Types of mold in injection molding

Types of mold in injection molding

Plastic Injection moulds can be classified into 2 types – A cold runner mould and a hot runner mould. They can further be a single cavity mould or multi-cavity moulds.

Types of Injection Mold Based on Mould Opening and cold runner system –

A Two plate plastic injection mold consists of one parting plane (parting line). At this plane, the mold splits into two halves (1 cavity side and 1 core side) In this type of plastic injection mould the runner system must be located on this parting plane.
Usually, in a two-plate injection mold the gates are on or around their edge of the parts. The illustration below shows a 2 cavity mould with the gates at the edges of the part.

2 Plate Injection moulds are usually constructed with a cold runner design and these runners need to be reground for use. The construction of a Three Plate Injection mold consists of two parting planes (parting lines) and the mold splits into three sections when opening and before the part is ejected. The runner system can be located on one parting plane and the part on the other parting plane.
The advantage of a Three plate injection mould is that we have the flexibility in the gating location. The part can be gated anywhere along its surface.

A Typical 2 plate mould construction with cold runner
A Typical 2 plate mould construction with cold runner
A Typical 3 plate mould construction with cold runner - Fig 2
A Typical 3 plate mould construction with cold runner - Fig 2

A Typical 3 plate mould construction with cold runner
3 Plate Injection moulds are also constructed with a cold runner design and these runners need to be reground for use.

Hot Runner Systems mould ( Runner less moulding)
Moulds that are designed with a Hot Runner System (HRS) eliminate the entire runner system. The main task of the hot runner system is to maintain the flow of the material with a constant temperature and constant pressure from the injection moulding machine barrel into a closed mould to form the part. This eliminates the runner and saves the cost of material that would have otherwise been collected and reground for reuse. Most HRS are used in multi-cavity moulds or in moulds when the part is a large size and the runner flow length is more.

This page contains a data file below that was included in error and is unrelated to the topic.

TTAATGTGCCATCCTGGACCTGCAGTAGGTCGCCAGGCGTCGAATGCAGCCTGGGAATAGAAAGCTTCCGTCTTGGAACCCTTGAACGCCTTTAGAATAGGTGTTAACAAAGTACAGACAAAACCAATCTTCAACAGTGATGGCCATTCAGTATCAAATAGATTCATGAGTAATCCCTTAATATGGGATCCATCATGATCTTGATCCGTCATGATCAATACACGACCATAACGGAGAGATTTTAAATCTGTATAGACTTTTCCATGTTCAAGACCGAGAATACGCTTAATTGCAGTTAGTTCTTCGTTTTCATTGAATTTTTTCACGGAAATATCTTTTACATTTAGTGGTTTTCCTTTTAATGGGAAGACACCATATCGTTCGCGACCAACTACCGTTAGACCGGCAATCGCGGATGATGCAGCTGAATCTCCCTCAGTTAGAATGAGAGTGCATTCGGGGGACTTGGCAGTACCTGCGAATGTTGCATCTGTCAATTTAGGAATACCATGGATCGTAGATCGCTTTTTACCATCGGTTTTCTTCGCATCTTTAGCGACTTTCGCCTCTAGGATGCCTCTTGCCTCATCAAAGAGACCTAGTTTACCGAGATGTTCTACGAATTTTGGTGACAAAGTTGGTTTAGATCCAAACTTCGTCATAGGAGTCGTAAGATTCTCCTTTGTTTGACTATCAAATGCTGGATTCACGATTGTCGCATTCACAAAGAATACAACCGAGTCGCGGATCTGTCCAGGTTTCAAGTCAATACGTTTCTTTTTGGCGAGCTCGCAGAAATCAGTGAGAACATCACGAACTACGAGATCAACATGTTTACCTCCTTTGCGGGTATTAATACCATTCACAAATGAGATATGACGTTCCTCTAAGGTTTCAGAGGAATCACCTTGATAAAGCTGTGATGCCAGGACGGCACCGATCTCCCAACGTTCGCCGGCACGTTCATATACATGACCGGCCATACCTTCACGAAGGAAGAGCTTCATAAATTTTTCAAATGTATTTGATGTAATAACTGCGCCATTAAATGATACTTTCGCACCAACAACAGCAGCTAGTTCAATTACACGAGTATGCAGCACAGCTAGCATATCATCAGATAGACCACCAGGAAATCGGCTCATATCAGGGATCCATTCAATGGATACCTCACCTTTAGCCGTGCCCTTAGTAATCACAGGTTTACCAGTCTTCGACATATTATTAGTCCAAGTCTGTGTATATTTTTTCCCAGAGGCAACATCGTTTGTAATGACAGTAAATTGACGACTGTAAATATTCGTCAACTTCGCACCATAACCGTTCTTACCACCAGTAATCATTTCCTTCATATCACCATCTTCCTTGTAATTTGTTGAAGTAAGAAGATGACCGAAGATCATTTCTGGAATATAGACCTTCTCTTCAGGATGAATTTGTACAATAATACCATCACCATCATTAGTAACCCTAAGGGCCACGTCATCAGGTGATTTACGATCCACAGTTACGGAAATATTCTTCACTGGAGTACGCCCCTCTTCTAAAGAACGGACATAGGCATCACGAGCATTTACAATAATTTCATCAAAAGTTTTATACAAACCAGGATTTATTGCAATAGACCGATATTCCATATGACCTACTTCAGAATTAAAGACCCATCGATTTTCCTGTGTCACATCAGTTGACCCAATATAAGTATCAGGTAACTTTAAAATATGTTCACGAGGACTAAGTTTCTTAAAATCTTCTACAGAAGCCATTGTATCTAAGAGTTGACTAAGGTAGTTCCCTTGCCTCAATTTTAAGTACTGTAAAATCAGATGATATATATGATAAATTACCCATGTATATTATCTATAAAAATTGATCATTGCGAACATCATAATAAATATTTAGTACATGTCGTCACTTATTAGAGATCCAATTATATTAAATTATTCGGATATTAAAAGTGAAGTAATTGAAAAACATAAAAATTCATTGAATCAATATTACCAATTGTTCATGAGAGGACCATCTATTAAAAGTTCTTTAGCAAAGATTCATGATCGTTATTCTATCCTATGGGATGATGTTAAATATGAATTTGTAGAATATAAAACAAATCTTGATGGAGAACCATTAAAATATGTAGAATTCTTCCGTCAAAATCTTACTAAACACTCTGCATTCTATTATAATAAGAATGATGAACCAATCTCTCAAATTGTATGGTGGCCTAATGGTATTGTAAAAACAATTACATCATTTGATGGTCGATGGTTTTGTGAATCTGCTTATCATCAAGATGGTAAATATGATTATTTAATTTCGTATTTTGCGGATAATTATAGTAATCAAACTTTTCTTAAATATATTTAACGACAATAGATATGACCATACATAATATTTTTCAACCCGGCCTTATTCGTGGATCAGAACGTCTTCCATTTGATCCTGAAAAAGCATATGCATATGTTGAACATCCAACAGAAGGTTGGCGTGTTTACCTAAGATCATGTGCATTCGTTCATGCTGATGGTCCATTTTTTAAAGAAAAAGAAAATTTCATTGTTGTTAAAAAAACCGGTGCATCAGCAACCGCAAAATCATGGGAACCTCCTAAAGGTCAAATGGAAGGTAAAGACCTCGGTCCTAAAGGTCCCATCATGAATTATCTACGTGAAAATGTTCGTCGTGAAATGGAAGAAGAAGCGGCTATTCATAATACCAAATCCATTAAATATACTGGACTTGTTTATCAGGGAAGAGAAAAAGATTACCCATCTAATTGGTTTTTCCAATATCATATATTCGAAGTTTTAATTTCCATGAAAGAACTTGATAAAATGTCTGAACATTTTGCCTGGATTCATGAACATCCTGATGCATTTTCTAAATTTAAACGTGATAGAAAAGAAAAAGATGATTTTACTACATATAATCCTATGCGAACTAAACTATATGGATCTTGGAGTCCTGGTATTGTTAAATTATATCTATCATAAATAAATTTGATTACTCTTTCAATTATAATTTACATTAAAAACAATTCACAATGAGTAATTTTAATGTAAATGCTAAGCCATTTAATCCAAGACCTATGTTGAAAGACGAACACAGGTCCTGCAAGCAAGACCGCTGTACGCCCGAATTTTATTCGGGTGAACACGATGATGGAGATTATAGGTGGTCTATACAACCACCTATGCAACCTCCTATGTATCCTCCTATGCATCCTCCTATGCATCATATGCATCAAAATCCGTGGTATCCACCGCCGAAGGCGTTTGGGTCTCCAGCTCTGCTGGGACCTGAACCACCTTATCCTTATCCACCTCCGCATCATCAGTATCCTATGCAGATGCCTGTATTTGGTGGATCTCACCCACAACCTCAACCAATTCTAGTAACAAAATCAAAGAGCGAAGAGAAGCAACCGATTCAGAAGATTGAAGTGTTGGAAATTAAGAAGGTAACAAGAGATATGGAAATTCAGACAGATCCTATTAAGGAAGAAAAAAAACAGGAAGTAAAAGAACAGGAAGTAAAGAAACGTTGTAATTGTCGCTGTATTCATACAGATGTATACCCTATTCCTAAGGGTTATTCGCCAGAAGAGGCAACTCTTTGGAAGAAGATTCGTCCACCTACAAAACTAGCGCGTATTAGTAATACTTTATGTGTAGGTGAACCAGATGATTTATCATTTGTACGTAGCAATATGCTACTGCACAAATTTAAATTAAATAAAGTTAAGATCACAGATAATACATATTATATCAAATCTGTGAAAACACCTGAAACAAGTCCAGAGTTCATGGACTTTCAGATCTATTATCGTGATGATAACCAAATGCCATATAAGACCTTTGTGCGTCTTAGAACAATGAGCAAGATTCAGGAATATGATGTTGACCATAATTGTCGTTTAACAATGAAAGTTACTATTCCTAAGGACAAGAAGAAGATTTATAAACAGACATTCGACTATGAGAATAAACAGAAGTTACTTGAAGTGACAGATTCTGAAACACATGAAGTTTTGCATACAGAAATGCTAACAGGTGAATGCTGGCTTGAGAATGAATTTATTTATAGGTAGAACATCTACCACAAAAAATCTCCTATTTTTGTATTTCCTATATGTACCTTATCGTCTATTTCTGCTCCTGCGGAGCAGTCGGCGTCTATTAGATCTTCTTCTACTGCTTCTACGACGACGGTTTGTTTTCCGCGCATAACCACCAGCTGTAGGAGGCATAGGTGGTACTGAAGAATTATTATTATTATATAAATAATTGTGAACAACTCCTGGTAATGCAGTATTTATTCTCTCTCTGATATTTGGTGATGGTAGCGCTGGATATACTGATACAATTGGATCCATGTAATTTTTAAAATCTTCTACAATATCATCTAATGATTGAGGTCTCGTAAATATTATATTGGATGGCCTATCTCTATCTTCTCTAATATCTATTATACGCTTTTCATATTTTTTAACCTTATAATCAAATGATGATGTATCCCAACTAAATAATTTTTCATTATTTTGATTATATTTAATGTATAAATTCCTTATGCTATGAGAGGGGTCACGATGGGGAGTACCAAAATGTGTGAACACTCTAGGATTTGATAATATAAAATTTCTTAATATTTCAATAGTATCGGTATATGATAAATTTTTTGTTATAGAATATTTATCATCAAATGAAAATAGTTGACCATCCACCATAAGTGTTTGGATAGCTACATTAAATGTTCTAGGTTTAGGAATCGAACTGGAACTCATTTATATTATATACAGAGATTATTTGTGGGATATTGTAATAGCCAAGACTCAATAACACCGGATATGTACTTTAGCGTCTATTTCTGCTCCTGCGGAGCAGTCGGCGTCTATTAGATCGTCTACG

What are the advantages & disadvantages of the Hot Runner System technology…

Reduced wastage of raw material in the form of runners and sprue.
Faster cycle times can be achieved.
Prevents the overfilling or short fill of the mould cavity
Prevents sink marks and flashes on the component
Wide range of components can be produced with high quality

Initial tooling costs are high
Maintenance costs are high
Colour changes are slow
Thermal sensitive materials are not suitable for Hot runner systems.

Main components in a Hot runner system

The Manifold is the key part to any Hot runner system. The manifold distributes the molten material from the Injection moulding machine to the various nozzles. The manifold also holds the nozzle in the correct position in the mould assembly.
The Nozzle is another key component in the Hot Runner System which is designed to inject the plastic material into the cavity of the mould.

The Nozzles are classified into 3 types –
The free flow nozzle – here the plastic material flows freely in the hot runner system into the mould cavity.
The Torpedo Nozzle – Here the material flows through a specially designed torpedo tip into the cavity of the mould.
The Valve Gate nozzle- as the name suggests, the valve gate controls the entry of the plastic material into the cavity of the mould. The valve gate pin is operated sequentially rather than simultaneously for the flow of the material into the mould cavity.

A Typical 2 Cavity mould with a Hot Runner System

A Typical 2 Cavity mould with a Hot Runner System- Fig 3
A Typical 2 Cavity mould with a Hot Runner System- Fig 3

Why are Injection Molds so Expensive?

A well-designed plastic injection mould is subject to the very high pressure during the moulding operation on the injection moulding machine for every cycle. The mould construction is done by selecting the right tool steels and machined with tight tolerances and assembled. Generally, the life of the mould is estimated for 1 million shots without deformation. The cost of the mould is expensive due to the various material costs and machining cost involved in the process of manufacturing a mould. An additional cost is incurred when moulds have to be designed with a good hot runner system.

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